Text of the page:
Patience is not my strong suite, but luckily for me, stubbornness can get me very far. This is something I learned, when I was 7 months pregnant, carrying a crib mattress, on my chest, across Babies R Us, up to the cashier, out the door, and loading it into my car, by myself. I thought, well crap, maybe my arms can hold more weight than I thought. If I can do this, I’ll assume I can do anything. (That’s a safe assumption, right?)
I grew tired of waiting for season to end, for Alex to be around more, for help in the backyard. I called my dad and asked him to please drop off yard tools. The next afternoon, Marlowe and I went outside, and I ripped out our dead or dying trees like I never thought I would or could by myself. After a few hours, covered in dirt, sun, and sweat, I stepped back, looked at the work I had just finished– the piles and piles of trees that once lined my fence, now laying on the ground, and I felt an incredibly immense sense of pride and accomplishment. I did that. By myself. That felt good. The next day, Marlowe and I went out again, and I began ripping at the roots I missed, grabbing piles of leaves, branches, and dirt and moving them across the yard. As I pulled out weeds, I showed Marlowe bugs, centipedes, snails, and snakes, and she protected them from Jerry. I cleared the space. I stepped back, and again, it felt good. I had done something good for my home, for my daughter, and for mental and physical self. Instant gratification.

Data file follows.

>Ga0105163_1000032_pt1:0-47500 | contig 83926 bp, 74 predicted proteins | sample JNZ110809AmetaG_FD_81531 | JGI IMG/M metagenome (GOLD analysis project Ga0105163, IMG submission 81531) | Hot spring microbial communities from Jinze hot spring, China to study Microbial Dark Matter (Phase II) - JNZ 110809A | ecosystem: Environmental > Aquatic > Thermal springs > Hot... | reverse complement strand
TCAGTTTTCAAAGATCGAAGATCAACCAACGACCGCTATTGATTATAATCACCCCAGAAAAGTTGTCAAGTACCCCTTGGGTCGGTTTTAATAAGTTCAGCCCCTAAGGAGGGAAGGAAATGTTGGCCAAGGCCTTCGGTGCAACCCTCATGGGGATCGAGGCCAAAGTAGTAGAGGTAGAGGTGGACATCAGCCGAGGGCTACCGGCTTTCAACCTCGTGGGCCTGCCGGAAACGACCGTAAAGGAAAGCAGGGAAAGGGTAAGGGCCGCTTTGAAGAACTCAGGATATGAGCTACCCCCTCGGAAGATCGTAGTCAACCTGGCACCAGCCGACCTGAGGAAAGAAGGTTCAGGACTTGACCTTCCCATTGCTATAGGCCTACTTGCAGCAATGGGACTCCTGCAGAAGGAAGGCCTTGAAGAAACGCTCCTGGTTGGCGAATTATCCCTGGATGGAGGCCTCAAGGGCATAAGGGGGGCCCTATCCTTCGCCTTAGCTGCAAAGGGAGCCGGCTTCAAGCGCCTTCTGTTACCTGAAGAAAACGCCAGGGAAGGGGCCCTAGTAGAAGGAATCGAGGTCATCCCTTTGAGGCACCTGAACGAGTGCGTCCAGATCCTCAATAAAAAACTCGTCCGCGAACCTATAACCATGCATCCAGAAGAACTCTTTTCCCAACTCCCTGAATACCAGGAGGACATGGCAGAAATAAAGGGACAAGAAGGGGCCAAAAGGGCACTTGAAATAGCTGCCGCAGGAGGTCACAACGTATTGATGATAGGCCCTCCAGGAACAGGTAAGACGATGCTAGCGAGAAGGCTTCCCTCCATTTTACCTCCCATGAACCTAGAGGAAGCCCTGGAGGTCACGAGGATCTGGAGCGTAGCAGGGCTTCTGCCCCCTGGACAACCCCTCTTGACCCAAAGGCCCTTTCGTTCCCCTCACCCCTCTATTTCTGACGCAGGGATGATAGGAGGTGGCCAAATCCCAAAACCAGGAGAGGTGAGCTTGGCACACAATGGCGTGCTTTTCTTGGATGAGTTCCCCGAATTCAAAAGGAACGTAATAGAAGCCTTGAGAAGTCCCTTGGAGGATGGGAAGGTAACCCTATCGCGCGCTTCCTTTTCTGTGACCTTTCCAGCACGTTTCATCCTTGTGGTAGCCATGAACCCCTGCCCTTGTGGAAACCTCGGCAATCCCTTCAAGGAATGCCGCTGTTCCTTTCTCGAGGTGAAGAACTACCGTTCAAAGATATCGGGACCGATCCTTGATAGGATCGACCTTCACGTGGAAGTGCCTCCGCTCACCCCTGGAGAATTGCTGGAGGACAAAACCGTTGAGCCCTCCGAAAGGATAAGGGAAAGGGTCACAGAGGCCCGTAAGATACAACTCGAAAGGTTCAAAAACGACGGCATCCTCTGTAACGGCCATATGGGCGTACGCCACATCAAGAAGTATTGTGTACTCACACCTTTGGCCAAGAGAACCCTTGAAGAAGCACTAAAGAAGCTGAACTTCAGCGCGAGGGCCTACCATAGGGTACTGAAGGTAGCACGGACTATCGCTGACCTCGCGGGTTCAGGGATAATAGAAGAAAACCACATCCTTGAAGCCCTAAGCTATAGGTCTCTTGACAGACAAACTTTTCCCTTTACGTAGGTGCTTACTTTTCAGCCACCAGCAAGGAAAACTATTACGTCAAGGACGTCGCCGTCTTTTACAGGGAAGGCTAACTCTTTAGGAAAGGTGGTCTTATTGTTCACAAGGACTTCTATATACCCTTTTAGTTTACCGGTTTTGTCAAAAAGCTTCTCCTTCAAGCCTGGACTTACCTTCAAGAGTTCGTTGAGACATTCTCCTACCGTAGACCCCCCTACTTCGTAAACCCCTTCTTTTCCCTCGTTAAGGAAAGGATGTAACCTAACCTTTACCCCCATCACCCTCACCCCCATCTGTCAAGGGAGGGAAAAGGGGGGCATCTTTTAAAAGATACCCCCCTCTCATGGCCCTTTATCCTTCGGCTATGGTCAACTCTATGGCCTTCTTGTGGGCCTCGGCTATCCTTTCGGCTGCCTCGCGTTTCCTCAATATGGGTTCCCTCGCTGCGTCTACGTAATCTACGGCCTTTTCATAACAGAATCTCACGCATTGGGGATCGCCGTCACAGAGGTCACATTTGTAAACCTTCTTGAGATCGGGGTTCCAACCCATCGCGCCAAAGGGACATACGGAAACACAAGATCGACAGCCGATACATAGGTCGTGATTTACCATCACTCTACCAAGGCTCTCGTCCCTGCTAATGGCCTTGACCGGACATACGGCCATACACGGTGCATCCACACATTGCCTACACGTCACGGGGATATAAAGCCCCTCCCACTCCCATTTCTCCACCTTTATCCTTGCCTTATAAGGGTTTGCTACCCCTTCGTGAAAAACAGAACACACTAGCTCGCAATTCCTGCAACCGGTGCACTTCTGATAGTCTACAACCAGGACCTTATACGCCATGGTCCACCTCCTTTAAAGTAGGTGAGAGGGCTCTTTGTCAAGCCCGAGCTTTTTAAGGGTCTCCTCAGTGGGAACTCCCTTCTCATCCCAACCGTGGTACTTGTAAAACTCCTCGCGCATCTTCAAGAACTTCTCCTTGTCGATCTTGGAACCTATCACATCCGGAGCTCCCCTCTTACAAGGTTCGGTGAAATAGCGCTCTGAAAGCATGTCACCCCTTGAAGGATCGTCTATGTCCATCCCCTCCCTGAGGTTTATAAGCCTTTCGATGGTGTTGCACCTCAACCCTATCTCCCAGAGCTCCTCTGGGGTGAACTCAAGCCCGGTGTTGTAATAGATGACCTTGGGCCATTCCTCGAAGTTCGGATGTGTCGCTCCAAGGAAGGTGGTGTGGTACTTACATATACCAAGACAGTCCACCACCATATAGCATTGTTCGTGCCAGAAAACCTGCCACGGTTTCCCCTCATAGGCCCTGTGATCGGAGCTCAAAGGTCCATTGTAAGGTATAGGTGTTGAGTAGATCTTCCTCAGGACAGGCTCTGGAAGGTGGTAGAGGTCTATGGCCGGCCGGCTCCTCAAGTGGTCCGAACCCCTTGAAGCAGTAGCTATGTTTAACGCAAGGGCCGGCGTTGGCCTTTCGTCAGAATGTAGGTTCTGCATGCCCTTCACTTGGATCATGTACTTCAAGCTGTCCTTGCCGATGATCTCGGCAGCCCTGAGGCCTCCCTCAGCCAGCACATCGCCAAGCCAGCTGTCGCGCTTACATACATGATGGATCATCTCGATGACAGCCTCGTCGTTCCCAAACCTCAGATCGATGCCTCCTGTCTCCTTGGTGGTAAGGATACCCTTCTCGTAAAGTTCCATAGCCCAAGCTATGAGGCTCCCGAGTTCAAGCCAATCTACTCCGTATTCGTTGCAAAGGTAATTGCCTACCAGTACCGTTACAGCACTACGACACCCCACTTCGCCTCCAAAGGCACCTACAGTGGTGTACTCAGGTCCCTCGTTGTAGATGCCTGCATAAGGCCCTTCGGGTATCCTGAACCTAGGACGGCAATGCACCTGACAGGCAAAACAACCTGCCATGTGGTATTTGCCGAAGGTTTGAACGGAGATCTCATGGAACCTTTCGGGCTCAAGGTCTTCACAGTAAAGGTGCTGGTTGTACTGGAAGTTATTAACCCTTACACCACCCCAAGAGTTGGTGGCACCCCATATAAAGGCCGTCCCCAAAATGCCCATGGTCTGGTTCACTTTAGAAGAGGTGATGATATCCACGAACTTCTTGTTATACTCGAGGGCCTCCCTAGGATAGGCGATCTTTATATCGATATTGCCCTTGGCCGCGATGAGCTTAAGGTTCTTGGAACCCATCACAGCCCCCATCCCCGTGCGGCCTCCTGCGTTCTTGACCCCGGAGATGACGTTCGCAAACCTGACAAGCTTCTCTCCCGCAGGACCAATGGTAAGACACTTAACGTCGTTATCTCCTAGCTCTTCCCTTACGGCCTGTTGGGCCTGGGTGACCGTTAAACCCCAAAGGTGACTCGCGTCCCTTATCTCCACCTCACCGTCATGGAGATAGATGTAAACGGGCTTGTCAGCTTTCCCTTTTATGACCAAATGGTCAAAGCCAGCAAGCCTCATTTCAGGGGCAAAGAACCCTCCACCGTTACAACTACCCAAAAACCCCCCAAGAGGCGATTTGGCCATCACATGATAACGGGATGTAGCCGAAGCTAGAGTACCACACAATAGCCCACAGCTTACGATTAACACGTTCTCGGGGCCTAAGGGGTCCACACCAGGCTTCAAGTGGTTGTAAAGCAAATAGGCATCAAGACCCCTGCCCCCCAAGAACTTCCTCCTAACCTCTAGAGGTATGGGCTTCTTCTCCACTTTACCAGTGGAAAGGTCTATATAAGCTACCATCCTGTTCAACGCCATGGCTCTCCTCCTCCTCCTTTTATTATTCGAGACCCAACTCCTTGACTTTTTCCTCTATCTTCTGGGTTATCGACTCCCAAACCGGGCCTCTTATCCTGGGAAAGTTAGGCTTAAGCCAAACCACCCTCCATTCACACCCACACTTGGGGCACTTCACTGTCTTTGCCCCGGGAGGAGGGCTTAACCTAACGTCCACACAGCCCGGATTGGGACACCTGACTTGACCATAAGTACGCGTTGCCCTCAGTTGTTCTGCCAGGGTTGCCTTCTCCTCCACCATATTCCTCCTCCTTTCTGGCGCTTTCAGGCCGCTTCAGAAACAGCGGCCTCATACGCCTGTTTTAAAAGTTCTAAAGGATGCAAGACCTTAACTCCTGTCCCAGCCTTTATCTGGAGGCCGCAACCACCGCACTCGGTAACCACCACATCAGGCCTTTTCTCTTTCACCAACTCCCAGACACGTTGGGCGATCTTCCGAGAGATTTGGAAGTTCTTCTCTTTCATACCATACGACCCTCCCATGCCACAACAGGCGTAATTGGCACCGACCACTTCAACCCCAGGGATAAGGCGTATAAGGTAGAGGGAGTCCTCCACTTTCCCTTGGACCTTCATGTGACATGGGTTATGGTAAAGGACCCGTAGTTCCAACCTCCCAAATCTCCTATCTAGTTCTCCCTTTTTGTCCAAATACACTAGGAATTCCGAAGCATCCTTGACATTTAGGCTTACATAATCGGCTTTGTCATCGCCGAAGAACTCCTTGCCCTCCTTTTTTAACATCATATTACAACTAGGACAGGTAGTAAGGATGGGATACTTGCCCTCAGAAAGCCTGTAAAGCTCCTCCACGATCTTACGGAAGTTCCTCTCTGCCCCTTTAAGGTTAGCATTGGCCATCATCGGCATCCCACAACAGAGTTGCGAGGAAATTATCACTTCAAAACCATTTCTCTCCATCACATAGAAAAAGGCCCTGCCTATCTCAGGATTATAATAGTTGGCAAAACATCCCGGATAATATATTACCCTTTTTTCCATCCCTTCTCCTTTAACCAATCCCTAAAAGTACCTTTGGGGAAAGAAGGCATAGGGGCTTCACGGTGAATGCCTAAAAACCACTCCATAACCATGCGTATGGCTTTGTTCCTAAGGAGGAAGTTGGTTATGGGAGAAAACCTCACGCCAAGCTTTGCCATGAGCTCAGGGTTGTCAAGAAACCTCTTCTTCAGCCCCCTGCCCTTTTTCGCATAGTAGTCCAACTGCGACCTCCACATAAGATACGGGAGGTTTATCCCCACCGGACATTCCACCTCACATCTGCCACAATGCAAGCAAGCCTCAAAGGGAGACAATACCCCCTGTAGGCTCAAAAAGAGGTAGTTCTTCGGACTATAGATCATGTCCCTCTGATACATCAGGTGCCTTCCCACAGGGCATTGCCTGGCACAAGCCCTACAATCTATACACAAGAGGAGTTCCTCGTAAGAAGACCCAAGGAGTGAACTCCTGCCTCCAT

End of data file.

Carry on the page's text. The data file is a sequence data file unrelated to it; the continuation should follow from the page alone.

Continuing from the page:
So now, finally, for the first time, I’m okay with not taking every extra option in front of me to bring extra income to this table, because at this very moment, I don’t need to, because what I’m offering is enough. And instead, I want to put that extra time into my kid, my family, and this home. Of course, not forever, ohhh, certainly not forever, because the stay-at-home mom life is just too hard for me— requiring a completely different kind of strength—and realistically, probably not even for very long at all, but at least for a little while… because at this moment, the work and satisfaction it brings to make our shared space beautiful, is worth it.
I’m crossing my fingers for nice weather tomorrow, because tomorrow, that stack of branches needs to be pulled out from the back, to the front, and onto the curb… and we know, those branches aren’t going to move themselves— and well, I love Marlowe, but let’s keep it real: getting tough and dirty? She’s a bit too small and girly for that.


**please note that in every single picture, Marlowe has a different pair of shoes. She demanded an outfit change every 20 minutes, because her clothes were dirty.